It seems like, after a great dearth over this past summer, the theatres are now flooded with Must-See movies. But for us, on this day, I must say the chief of them is The Nativity Story. It's hard to find something wrong with this movie. Mary is done by Keisha Castle-Hughes, one of the best young actresses I've seen, from the phenomenal Whale Rider. The original writing is top-notch. The directing isn't that bad either. They have really brought to life what is what like in 1st century Palestine, from the ululating zigharat at the birth of John to the cry for release from oppression of Roman taxes. This isn't Hollywood beautiful people or even white Britains in the middle of ancient Israel- these are average looking people, and very Semitic to boot. I'd imagine actually that much of the American audience would see the classic terrorist stereotype in Joseph's face, as in truth modern-day Arab Muslims are probably the closest in culture and physical appearance to the ancient Jews of any group on Earth. And there's even some extra action and humor thrown in.

But even more than the accurate culture description was really laying out what it was like for a teenager in this situation. This was a marriage true to the culture, not aligned for the comfort of Westerners in "falling in love", but the typical one of the Middle East, then and now, arranged, and difficult to accept for Mary. The movie also showed what it was like for her to be suddenly told that she was giving birth. Who's going to believe this? An angel told me? Please! She faced ostracism at the least; death was more likely. She was an unwed mother at a time when it was decidedly not popular. Although I am familiar with the story, for the first time I really saw the bravery in Mary, and what she faced, falling a vision that no one else had initially seen.

But best of all, I hadn't realized that the movie was also filmed in Morocco. Now here are two movies I've seen in a row filmed there. Here, as in Babel, I recognized Ait Benhaddou, near Oarzazet. They actually repeatedly return to this same small village, although it becomes a number of different places through the magic of Hollywood. I'm fairly sure they also visited Tubqaal as well. I saw sights that looked like the top of the mountain- even one where I could state exactly where it was, covered with scree. And I think I saw the only level stretch along that long hike up the mountain, only this time a donkey journey up from Jerusalem.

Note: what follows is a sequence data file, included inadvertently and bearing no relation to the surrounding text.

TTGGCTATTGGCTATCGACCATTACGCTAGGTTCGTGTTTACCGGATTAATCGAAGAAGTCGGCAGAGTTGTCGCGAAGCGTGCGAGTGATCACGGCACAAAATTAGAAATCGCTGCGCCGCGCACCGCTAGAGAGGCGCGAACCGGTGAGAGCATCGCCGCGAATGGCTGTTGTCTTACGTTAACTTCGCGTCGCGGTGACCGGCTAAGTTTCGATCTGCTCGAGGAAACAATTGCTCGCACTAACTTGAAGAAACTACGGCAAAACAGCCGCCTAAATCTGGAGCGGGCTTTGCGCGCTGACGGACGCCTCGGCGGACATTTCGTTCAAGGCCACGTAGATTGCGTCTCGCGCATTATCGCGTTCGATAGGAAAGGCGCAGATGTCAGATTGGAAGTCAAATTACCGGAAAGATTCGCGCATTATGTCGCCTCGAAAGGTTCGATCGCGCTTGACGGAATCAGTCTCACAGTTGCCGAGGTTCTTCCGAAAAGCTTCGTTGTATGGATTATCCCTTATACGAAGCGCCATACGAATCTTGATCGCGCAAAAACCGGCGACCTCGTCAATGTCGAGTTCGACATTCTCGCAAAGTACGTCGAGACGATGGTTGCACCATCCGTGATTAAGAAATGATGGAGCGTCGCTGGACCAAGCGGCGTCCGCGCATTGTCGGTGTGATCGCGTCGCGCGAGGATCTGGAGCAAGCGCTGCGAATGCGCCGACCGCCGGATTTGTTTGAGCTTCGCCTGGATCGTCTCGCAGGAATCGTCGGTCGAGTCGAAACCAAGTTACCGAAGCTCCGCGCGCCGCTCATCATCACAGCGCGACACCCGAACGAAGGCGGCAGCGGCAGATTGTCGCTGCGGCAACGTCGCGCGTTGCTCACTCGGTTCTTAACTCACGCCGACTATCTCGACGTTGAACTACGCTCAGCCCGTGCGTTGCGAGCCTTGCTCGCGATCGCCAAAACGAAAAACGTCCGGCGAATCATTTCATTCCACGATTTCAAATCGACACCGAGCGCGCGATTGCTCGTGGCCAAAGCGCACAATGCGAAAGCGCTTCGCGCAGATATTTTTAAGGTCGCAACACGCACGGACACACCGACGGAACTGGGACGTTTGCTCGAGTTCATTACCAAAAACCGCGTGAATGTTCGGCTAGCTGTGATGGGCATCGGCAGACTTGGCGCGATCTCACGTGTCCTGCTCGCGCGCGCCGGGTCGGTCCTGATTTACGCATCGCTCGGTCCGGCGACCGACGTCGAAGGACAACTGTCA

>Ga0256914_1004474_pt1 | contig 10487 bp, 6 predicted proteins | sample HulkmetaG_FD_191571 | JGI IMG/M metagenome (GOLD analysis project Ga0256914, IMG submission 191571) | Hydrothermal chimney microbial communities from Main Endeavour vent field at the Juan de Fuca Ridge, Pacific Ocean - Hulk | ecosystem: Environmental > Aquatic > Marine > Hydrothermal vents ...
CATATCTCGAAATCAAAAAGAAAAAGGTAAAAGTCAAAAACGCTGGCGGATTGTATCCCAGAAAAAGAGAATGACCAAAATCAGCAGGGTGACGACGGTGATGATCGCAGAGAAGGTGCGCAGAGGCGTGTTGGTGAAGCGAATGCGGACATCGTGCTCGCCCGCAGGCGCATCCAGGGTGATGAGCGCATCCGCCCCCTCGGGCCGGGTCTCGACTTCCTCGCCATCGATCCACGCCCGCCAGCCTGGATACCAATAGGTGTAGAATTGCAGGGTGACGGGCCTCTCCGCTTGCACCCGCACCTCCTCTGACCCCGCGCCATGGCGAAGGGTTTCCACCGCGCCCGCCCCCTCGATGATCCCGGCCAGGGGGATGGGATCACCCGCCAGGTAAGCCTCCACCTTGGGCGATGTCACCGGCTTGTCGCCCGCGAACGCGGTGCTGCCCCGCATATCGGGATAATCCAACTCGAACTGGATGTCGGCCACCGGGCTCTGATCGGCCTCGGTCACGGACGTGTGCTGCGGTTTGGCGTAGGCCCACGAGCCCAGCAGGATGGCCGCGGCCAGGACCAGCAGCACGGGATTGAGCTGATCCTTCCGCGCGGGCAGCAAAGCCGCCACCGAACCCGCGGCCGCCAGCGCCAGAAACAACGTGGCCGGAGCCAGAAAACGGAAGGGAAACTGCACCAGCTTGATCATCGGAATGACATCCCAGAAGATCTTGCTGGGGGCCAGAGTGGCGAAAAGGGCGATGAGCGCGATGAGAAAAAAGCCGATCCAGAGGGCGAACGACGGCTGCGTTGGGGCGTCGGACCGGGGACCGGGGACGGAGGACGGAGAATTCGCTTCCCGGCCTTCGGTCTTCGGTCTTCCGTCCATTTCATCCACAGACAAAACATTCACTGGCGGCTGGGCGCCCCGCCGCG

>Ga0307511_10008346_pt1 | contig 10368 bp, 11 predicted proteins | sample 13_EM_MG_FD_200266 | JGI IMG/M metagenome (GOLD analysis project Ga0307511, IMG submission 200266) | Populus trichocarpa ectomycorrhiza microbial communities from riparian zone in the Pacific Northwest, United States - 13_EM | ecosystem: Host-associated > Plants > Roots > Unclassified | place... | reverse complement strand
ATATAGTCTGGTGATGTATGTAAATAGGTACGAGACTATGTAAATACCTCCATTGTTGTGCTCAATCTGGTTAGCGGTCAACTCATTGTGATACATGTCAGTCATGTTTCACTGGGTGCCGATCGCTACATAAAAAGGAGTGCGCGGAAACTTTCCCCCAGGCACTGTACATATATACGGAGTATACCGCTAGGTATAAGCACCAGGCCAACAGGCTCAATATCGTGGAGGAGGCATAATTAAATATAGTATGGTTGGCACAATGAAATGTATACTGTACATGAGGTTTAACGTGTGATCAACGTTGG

It is true, some elements were not quite kosher. The ending was a bit rushed. And they left out the little bit of the Christmas Story that no one likes to talk about- for it makes Matthew and Luke difficult to harmonize- namely the christening of Christ in Jerusalem. Honestly though, there was a reason a woman was considered impure for seven days after birth and not allowed to travel. You ever ridden a donkey? They're better than camels, I admit. But not much. There's none of the easy canter of a horse. Now imagine that you are a woman who's just given birth. No way Mary is getting up the next day for a journey to Egypt.

It's a special kind of movie that can show real life, real people, and at the same time tie me deeper into the numinous spiritual reality behind the story. Watching this, I understood better the glory of Christ, the shock and awe of His coming, and how those who bless the poor themselves find blessing.